This is just a quick 45-second remix of our most epic sunset footage encountered since this journey began. Wanted a short clip that could be shared in Instagram and some other locations with non copyrighted music. The clip is the ending of El Mirador from Sunset to Sunrise which was a pretty special day and the 4th trip out with the Phantom 4. This video was shot in 4k and rendered down to 1080 with no affects or color corrections. The Mazatlan sun did all of the work as it laid down to rest.
Head North from the Golden Zone and as you pass over the first bridge the view of Marina Mazatlan will be revealed. Located in the Nuevo Mazatlan (new Mazatlan) area you will find a marina surrounded by a boardwalk with popular restaurants and bars that tend to be a bit more quiet and off of the beaten path than in the center of town. The marina itself has 427 slips and all of the services you need if you are living the boat life. A 5-minute taxi ride will take you to the Plaza Galleria mall which is as modern as they come south of the boarder. The mall has an amazing bowling alley, food court and some pretty decent shopping. Across the road you have the newest Sam's Club and Wal Mart in town. Another great spot for a sunset stroll in Mazatlan.
Stone Island (Isla Piedra) is about a 40-minute drive from anywhere in Mazatlan or a dollar ferry ride across the water from the harbor. Although it's not really an island it is a nice afternoon adventure. When driving over we like to cross through the palms where the coconuts for Mazatlan are harvested and drive the beach to the town. If you prefer the beaten path there is a short .5km section of dirt road following 3 miles of nicely paved road into town. Endless Beaches with palapas offering a variety of seafood await your arrival.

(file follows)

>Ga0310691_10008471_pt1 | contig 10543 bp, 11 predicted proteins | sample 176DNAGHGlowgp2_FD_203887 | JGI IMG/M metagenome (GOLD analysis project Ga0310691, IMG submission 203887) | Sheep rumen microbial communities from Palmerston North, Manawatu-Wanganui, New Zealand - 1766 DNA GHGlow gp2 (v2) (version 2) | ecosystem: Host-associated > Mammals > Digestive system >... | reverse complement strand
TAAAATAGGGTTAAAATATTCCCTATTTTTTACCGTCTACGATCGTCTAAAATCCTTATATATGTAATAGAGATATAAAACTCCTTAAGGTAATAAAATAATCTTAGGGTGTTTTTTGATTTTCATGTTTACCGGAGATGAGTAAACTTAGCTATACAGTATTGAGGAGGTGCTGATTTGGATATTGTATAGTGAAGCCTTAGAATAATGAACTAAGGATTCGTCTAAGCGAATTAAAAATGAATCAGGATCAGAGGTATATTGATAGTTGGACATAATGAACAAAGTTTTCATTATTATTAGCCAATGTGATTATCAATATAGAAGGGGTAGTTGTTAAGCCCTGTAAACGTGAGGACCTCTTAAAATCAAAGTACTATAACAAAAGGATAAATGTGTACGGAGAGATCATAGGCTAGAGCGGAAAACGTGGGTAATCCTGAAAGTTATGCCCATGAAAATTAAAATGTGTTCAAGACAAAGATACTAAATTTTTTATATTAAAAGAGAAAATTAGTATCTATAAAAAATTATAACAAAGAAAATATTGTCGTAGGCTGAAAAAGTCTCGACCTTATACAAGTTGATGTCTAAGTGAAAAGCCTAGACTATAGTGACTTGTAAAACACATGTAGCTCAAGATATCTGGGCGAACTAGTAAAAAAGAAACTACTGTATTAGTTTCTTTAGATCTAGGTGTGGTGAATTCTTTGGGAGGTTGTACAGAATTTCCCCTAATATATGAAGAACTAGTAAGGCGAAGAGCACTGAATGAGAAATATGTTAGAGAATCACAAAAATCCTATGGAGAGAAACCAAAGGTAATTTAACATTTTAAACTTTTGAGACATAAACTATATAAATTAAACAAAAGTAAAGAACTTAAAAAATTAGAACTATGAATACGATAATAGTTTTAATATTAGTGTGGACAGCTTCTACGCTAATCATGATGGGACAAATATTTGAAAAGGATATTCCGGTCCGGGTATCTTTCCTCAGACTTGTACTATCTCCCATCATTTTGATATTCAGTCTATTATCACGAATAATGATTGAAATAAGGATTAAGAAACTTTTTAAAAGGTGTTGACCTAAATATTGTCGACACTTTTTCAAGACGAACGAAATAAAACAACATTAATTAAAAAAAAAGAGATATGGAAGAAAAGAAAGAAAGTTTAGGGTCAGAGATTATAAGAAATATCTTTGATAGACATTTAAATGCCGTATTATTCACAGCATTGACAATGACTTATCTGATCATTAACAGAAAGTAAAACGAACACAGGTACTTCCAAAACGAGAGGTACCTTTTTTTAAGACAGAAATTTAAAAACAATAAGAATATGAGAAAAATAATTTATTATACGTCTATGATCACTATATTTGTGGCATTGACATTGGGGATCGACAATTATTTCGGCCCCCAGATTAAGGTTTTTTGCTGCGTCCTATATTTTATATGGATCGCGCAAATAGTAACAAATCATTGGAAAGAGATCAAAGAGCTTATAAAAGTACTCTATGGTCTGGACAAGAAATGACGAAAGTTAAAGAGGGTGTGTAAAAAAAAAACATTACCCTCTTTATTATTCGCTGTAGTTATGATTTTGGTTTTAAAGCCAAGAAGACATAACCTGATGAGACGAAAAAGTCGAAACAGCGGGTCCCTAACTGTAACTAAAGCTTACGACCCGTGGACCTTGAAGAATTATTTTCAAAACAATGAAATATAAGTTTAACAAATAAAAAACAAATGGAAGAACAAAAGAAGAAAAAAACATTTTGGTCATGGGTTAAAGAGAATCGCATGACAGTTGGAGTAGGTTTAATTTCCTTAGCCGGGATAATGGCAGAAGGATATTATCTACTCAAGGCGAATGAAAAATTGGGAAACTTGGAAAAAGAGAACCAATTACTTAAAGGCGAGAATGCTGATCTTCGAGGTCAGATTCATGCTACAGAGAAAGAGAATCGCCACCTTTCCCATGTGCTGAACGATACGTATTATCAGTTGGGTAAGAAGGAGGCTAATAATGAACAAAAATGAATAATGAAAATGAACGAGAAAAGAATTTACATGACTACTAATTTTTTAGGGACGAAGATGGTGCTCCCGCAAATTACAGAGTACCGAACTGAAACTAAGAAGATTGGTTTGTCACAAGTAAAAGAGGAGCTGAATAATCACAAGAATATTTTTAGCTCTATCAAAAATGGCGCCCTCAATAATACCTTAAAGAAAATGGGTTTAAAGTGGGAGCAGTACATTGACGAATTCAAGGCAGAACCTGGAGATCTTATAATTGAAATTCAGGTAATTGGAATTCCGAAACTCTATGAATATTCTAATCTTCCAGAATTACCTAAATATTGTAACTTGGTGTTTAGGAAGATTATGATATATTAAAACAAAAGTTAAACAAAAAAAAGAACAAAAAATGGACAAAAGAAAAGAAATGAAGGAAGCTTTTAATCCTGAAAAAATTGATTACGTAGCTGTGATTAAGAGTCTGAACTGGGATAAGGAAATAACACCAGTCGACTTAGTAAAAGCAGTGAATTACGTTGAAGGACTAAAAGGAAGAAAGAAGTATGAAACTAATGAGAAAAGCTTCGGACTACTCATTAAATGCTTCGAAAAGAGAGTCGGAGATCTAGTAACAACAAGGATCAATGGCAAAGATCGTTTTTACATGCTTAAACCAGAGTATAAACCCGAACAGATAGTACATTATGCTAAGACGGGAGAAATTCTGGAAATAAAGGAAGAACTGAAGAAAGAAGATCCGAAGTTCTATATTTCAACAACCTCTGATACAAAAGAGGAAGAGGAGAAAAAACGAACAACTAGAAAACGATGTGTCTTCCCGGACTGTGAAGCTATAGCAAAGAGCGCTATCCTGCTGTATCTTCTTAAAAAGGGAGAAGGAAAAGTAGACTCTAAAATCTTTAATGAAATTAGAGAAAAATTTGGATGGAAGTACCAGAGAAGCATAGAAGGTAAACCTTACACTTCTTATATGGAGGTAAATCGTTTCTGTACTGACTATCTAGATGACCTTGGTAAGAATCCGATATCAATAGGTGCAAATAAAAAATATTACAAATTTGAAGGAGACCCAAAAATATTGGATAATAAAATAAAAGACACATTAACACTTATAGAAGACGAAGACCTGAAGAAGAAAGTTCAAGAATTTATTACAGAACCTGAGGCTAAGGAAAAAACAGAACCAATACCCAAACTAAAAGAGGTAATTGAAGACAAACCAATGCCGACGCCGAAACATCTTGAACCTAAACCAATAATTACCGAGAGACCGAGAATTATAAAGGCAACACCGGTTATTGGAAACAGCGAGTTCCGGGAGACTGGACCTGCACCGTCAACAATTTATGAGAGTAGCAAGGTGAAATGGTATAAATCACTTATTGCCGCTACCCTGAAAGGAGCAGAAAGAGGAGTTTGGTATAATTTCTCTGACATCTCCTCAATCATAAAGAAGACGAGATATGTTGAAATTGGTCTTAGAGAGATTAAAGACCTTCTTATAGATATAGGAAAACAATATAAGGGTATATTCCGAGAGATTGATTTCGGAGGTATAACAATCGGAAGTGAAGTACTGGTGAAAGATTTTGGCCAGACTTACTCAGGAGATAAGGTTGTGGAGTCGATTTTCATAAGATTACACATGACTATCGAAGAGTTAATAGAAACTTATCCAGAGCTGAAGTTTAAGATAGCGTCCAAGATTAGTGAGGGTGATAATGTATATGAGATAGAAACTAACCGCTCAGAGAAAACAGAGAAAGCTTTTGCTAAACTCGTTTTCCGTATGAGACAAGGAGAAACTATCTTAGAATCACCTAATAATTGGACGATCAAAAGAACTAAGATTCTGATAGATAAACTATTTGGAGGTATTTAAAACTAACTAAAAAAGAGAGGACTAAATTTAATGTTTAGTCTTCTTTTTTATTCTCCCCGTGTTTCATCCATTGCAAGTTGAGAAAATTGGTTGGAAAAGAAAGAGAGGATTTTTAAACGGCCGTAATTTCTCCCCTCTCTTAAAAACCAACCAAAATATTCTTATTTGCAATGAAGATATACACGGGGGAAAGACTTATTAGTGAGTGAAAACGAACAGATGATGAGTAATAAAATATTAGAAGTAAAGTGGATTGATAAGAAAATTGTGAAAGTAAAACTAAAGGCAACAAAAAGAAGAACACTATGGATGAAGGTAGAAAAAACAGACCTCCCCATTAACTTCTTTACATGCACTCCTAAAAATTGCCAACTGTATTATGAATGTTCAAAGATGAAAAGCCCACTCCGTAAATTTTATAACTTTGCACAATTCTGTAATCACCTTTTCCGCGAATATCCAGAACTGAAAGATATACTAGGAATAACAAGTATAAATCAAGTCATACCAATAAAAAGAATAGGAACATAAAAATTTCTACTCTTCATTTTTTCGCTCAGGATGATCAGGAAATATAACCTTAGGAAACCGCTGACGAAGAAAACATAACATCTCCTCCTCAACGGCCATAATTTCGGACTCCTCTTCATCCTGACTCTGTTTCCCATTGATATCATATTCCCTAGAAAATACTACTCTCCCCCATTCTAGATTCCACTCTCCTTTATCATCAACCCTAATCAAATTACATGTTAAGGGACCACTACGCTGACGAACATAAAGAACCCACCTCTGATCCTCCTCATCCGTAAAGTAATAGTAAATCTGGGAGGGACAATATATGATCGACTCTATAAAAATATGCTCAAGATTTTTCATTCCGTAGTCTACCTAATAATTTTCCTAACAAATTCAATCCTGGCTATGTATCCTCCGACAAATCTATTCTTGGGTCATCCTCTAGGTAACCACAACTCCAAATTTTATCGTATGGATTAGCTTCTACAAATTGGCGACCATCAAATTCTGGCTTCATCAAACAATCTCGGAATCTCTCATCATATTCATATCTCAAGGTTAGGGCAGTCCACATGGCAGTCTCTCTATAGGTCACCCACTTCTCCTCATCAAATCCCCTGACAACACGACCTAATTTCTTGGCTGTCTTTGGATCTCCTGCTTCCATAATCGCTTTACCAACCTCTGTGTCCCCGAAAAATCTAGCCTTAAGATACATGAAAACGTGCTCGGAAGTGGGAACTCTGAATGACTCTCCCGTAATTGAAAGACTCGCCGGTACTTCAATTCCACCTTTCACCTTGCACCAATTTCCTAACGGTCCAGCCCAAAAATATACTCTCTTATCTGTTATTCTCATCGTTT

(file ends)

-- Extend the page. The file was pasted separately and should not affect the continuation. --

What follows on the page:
Photo of the ferry (panga) dropping passengers off in town. There are two places to catch the ferry; the tourist ferry can be found near the lighthouse and has limited hours. This ferry drops you at the beach area. The other ferry near the marine college runs 24 hours and leaves you at the marina where most of the locals live on the island.
Aside from having some of most spectacular views in Mazatlan, Ice Box Hill has a colorful past. The bridge like structure you can see from the video is the old road to Centro and had tunnels for passing cars, one of which is now an extra bedroom for a home near the structure. The hill is home to limestone caves once used to store ice imported from San Francisco during the mid-1800s. Mazatlan families used this ice to preserve their seafood and other perishables before the days of household refrigerators. By the time of the revolution, the hill was used to store ammunition. Devil's Cave -- the red gate which you can see from side of the hill near the divers was at one time an escape route for soldiers guarding the ammunition. Mazatlan was the second city in the world to be bombed from the air and the biplane was sent to bomb the hill. It missed its target and dropped the package of dynamite and nails onto the city streets, killing two citizens. Today, Ice Box Hill (Cerro Neveria) holds only numerous radio and microwave towers.